If we are the abuser, we must first recognize that our behavior is not acceptable. If we were abused as children, we may know no other way of functioning. We may abuse out of fear, out of a need for control or out of anger. Regardless, the behavior must be stopped. Taking responsibility for our actions is the first step. When we can see that our behavior is unhealthy, we can start to look for new ways to cope. We can also begin to address the emotions that underlie our behavior. And we must be patient with ourselves. We did not learn these behaviors overnight, and we can’t unlearn them quickly. But with professional help and support, we can begin to become the spouse we truly want to be.

Choosing to Change

None of the relationship categories above are cut and dry. They all have their own unique set of criteria that defines them. What they all do have in common is that they can be used as a model for our marriage or they can be used as an opportunity for change. The choice is up to us. We can either look back to our pasts with blinders. Or, even if it is painful, we can find clues in our pasts that will lead us to a vibrant and healthy relationship full of marital treasures just waiting to be discovered.

Desire Discrepancies in a Relationship - Stay Happily MarriedPlay episode Subscribe via RSS Subscribe via iTunesDownload a transcript Sponsored by Rosen Law Firm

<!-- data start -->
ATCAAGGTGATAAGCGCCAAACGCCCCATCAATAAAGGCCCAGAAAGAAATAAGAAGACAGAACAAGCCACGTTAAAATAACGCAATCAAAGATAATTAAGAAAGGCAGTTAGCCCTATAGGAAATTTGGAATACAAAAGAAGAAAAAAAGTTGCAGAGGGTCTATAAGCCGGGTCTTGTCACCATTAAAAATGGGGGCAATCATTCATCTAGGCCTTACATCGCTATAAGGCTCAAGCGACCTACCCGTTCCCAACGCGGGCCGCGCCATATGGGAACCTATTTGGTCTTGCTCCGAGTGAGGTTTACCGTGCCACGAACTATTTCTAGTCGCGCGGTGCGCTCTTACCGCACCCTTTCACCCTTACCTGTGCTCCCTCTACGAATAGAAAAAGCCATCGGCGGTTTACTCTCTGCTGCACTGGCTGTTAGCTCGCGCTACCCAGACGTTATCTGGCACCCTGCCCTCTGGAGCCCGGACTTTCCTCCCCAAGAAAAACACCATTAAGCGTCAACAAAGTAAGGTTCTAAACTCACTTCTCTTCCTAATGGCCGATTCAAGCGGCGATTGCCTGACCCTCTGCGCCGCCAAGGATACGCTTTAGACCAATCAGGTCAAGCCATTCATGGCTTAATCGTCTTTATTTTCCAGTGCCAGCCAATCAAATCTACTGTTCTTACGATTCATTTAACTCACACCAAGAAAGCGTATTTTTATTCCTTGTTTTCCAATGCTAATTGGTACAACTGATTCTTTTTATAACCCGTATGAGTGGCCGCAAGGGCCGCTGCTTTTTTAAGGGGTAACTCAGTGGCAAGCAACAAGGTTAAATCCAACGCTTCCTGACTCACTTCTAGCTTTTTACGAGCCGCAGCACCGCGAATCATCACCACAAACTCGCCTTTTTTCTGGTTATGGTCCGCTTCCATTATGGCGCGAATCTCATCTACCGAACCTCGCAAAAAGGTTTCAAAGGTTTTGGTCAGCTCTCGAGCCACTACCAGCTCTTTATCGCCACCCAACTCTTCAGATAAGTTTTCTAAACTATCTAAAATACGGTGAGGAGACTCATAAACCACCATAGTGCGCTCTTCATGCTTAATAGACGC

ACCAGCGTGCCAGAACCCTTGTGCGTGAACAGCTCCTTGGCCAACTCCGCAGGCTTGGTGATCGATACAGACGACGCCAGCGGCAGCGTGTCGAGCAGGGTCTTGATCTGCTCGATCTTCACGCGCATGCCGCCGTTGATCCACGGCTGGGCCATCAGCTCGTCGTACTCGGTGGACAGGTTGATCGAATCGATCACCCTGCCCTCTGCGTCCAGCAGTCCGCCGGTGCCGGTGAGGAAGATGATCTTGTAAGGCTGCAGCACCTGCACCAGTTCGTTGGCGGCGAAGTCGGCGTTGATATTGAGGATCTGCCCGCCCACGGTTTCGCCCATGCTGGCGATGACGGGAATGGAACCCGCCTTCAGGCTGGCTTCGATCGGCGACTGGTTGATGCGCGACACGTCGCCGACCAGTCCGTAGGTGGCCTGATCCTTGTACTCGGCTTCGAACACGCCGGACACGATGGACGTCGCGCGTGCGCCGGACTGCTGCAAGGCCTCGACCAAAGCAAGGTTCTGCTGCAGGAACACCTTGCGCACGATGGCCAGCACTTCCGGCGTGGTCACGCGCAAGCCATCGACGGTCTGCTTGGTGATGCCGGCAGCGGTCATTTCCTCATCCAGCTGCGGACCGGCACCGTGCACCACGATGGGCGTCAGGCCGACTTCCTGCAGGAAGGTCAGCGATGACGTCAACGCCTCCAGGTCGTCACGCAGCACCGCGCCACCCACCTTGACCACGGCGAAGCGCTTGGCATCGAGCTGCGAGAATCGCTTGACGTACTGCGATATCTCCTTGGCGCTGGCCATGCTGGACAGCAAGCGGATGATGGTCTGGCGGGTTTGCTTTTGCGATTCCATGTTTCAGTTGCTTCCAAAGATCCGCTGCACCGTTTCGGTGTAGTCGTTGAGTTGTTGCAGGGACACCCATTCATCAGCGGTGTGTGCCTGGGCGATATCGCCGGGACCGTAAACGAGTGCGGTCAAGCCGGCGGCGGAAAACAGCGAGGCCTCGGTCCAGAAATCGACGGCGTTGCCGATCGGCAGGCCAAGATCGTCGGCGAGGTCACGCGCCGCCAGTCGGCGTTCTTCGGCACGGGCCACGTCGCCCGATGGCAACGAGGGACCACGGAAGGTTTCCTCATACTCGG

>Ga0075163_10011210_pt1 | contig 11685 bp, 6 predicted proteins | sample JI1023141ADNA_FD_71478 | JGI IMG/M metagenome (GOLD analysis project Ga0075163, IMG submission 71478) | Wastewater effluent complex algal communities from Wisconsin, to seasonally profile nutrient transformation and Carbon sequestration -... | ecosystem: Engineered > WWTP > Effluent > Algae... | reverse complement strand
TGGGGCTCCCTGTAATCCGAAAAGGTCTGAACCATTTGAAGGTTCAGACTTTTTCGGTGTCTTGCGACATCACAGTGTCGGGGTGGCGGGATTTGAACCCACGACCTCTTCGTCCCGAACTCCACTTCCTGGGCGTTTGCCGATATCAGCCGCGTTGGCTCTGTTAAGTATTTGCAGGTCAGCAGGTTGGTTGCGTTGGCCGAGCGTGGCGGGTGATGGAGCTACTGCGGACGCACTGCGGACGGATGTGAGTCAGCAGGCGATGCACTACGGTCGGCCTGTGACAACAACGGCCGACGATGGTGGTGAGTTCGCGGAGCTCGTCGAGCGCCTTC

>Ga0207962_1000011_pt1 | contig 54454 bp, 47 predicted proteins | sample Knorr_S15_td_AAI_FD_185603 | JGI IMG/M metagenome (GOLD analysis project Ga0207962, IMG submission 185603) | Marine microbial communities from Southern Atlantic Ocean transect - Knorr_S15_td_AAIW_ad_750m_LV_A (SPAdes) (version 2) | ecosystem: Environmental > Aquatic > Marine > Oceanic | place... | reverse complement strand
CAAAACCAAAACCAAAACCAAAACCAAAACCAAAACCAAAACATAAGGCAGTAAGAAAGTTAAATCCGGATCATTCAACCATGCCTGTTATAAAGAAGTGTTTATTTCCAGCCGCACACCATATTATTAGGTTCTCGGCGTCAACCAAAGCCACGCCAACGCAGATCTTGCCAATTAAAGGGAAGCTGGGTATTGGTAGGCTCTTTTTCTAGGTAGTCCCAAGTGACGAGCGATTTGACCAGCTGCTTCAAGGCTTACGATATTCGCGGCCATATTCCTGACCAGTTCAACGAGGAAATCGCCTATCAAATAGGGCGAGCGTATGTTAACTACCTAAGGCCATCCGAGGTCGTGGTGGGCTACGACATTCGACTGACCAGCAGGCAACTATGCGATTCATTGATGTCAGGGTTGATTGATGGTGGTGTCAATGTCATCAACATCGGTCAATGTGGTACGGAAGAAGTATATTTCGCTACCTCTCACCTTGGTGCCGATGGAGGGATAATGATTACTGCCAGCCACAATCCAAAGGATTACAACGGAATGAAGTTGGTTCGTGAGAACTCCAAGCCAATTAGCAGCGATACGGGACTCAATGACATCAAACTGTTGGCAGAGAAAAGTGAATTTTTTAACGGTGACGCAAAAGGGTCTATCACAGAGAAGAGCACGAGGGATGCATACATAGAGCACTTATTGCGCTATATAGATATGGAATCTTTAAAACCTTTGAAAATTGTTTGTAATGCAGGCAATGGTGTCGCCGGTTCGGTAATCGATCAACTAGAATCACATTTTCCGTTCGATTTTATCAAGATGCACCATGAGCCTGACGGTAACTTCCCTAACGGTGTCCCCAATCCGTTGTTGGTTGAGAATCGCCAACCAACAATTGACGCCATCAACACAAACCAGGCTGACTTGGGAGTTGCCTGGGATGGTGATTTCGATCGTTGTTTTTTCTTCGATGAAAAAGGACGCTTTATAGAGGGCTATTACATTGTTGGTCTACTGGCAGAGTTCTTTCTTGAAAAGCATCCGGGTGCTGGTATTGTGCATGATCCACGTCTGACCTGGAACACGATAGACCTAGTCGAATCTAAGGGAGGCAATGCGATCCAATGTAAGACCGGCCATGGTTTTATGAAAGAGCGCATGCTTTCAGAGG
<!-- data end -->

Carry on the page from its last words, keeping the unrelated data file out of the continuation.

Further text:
Do you and your spouse have the same desires?

Sometimes in life it is hard for us to understand or even acknowledge our needs and wants. Whether it be regarding our everyday needs, emotional needs, or health needs. When these needs are not met our lives may not feel as fulfilled as we want or need them to be. When it comes to relationships we have emotional needs as well as sexual needs. But, what if these needs are not met, do we become unfulfilled in our relationship? Are there ways that we can share our needs and find a way to meet them so that both partners are happy in their relationship? What if our needs differ? Is there a way we can compromise or fulfill each of the differing needs of each partner?

Earning her Masters Degree in Social Work from the University of South Carolina, Glenise Parrott, who goes by Lenny, practices at Cameron Valley Psychotherapy & Counseling which is a private practice in Charlotte, North Carolina. Lenny is a licensed clinical social worker who specializes in working with couples. She also has a certificate in sex therapy from the University of Michigan.